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I am using awk in a bash script and do something like:

awk -F, -v result_file=$2'{
print $2 $1 > result_file
}' $data_file

In the output file, I am getting a control-M '^M' character at end of each line. What is wrong?

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Your input file might be containing ^M. If so, remove it from there. –  Guru Oct 25 '12 at 13:43
Did you create the data file on a PC? Its line endings are ^M^J, while Unix uses just ^J. –  Barmar Oct 25 '12 at 13:57
Set the record separator to CR-LF, i.e. awk -v RS='\r\n' .... –  Thor Oct 25 '12 at 14:12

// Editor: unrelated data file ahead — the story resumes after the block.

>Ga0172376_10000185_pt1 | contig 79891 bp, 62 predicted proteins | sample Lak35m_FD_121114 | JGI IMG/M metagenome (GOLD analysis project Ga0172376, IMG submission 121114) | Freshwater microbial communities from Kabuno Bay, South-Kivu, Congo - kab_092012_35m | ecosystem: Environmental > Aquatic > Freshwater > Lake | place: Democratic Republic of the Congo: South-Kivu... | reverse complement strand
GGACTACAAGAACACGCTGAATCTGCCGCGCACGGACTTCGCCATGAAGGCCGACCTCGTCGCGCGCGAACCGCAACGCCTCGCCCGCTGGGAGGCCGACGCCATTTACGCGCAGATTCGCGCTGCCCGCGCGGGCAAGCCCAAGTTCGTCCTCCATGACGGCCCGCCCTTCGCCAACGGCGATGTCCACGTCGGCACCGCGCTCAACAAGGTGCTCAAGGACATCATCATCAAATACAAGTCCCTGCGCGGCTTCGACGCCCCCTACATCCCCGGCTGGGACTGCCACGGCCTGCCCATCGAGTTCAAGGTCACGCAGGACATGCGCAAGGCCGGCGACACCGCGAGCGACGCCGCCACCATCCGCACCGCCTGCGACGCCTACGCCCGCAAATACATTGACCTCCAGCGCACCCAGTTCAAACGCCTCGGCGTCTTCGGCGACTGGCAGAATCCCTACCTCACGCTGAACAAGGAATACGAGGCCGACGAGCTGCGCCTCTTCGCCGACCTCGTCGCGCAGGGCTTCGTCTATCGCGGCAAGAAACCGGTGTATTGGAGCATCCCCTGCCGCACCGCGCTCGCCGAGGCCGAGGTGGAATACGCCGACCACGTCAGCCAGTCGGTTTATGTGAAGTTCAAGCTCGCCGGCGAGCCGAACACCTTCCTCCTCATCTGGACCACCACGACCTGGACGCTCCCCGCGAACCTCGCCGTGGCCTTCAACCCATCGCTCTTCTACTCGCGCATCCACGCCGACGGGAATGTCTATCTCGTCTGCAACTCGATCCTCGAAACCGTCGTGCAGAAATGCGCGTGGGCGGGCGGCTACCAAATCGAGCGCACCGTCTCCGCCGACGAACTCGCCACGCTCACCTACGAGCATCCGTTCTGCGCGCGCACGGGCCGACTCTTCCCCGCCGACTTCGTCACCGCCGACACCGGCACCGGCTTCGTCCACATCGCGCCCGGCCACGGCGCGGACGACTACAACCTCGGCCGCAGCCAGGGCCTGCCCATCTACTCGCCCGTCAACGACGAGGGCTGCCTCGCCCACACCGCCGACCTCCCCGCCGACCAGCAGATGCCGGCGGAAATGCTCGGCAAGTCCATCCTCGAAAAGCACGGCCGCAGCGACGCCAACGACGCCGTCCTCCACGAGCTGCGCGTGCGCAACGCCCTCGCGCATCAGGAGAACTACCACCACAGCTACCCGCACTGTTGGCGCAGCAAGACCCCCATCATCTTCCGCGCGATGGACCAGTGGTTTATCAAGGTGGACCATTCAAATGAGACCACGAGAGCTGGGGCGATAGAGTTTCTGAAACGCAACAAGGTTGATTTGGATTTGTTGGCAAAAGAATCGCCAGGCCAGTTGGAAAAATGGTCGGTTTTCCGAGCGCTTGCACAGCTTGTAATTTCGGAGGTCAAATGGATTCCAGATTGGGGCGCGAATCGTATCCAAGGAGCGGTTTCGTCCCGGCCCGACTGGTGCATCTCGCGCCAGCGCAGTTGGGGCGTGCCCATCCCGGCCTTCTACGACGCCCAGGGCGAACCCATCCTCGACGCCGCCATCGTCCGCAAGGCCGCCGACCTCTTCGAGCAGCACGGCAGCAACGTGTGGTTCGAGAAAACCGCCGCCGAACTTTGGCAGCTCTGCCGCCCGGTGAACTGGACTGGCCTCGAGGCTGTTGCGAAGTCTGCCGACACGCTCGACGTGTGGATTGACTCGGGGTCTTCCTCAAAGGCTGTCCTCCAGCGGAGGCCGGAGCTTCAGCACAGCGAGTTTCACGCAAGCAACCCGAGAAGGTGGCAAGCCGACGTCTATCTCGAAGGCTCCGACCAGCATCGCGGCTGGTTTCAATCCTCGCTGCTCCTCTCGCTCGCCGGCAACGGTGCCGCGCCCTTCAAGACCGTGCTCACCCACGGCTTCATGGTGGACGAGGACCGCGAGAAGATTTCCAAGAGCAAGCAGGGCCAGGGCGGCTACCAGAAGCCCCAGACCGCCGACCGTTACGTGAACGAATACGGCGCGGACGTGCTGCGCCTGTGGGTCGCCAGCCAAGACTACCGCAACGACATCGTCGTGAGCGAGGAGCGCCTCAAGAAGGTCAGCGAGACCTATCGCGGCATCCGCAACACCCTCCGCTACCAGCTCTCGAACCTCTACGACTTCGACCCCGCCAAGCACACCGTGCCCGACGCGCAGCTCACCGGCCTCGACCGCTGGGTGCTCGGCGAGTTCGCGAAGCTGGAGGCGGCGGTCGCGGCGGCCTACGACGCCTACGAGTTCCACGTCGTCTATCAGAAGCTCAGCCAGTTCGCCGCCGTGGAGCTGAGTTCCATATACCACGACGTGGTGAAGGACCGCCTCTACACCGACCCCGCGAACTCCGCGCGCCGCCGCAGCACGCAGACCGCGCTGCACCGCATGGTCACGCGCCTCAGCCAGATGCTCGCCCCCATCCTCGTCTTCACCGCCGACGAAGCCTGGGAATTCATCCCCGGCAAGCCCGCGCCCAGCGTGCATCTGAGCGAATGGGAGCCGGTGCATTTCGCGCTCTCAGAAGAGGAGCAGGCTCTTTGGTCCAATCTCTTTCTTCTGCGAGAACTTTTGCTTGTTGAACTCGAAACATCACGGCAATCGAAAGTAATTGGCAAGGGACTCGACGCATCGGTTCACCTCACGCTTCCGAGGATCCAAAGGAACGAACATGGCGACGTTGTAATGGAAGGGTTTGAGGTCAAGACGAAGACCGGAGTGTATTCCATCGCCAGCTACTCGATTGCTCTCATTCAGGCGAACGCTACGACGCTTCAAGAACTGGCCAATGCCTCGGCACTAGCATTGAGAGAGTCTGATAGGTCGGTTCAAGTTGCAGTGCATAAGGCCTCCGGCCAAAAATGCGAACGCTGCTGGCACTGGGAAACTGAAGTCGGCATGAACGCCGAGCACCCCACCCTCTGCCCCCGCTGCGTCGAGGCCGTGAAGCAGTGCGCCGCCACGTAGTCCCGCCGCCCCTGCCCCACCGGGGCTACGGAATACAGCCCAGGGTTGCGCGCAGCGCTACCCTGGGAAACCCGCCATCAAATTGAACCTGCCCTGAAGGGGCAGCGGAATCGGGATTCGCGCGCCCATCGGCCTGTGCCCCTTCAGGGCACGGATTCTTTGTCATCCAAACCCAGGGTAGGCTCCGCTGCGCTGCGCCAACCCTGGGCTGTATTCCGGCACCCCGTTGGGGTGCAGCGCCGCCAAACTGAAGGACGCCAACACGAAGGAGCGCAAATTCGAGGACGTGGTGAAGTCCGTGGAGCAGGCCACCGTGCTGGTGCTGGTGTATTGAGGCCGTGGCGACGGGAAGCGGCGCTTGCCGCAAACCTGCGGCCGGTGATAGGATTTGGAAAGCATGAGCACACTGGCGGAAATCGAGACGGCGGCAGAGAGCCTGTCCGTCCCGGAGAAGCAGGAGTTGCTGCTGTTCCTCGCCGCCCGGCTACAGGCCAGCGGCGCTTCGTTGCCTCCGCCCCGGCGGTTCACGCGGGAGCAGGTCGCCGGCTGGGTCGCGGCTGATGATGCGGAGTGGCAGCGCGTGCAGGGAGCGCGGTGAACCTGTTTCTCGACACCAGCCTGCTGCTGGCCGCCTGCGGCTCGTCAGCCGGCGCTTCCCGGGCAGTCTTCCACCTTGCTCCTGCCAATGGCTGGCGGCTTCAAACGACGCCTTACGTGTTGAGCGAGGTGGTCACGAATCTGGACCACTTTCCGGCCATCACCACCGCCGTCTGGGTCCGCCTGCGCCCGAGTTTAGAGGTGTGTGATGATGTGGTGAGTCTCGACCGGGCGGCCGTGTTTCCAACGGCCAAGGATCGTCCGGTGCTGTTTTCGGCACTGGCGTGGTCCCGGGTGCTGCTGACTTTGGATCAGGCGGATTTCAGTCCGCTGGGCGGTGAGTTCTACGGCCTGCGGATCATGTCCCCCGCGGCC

great...setting record separator worked hansomely... thanks –  puneet agrawal Oct 26 '12 at 3:42

1 Answer 1

up vote 4 down vote accepted

The record separator is automatically set to the line-ending of the current system, LF (\n) on the Unix-based systems, CR-LF (\r\n) on MS systems and CR (\r) on Mac OS prior to Mac OS X. So to work on a file recorded on an MS system set the record separator appropriately, in your case:

awk -v RS='\r\n' ...
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Mac OS X is a Unix-like system and uses \n line endings. Mac OS 9 was not based on Unix and used the \r line endings. –  Jonathan Leffler Oct 28 '12 at 17:30
@JonathanLeffler: You're right, thank you for the correction. –  Thor Oct 28 '12 at 19:16

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